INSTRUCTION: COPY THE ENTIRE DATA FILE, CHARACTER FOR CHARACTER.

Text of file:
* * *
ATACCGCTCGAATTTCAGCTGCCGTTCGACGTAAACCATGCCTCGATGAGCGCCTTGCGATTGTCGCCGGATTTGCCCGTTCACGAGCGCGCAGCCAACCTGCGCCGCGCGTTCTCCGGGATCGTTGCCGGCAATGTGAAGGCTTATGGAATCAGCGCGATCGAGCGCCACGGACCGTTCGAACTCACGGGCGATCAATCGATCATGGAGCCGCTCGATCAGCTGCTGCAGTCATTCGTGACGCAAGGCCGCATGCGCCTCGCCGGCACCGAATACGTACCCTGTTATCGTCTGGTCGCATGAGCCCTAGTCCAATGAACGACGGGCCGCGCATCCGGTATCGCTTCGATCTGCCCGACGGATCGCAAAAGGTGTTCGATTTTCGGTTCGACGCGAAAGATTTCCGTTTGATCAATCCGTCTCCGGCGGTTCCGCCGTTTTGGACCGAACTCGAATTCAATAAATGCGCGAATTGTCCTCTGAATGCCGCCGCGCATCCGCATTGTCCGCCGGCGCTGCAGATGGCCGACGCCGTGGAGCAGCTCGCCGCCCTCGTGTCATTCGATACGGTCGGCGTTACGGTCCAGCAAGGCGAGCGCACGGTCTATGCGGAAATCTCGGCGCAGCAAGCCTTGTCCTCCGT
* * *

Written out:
ATACCGCTCGAATTTCAGCTGCCGTTCGACGTAAACCATGCCTCGATGAGCGCCTTGCGATTGTCGCCGGATTTGCCCGTTCACGAGCGCGCAGCCAACCTGCGCCGCGCGTTCTCCGGGATCGTTGCCGGCAATGTGAAGGCTTATGGAATCAGCGCGATCGAGCGCCACGGACCGTTCGAACTCACGGGCGATCAATCGATCATGGAGCCGCTCGATCAGCTGCTGCAGTCATTCGTGACGCAAGGCCGCATGCGCCTCGCCGGCACCGAATACGTACCCTGTTATCGTCTGGTCGCATGAGCCCTAGTCCAATGAACGACGGGCCGCGCATCCGGTATCGCTTCGATCTGCCCGACGGATCGCAAAAGGTGTTCGATTTTCGGTTCGACGCGAAAGATTTCCGTTTGATCAATCCGTCTCCGGCGGTTCCGCCGTTTTGGACCGAACTCGAATTCAATAAATGCGCGAATTGTCCTCTGAATGCCGCCGCGCATCCGCATTGTCCGCCGGCGCTGCAGATGGCCGACGCCGTGGAGCAGCTCGCCGCCCTCGTGTCATTCGATACGGTCGGCGTTACGGTCCAGCAAGGCGAGCGCACGGTCTATGCGGAAATCTCGGCGCAGCAAGCCTTGTCCTCCGT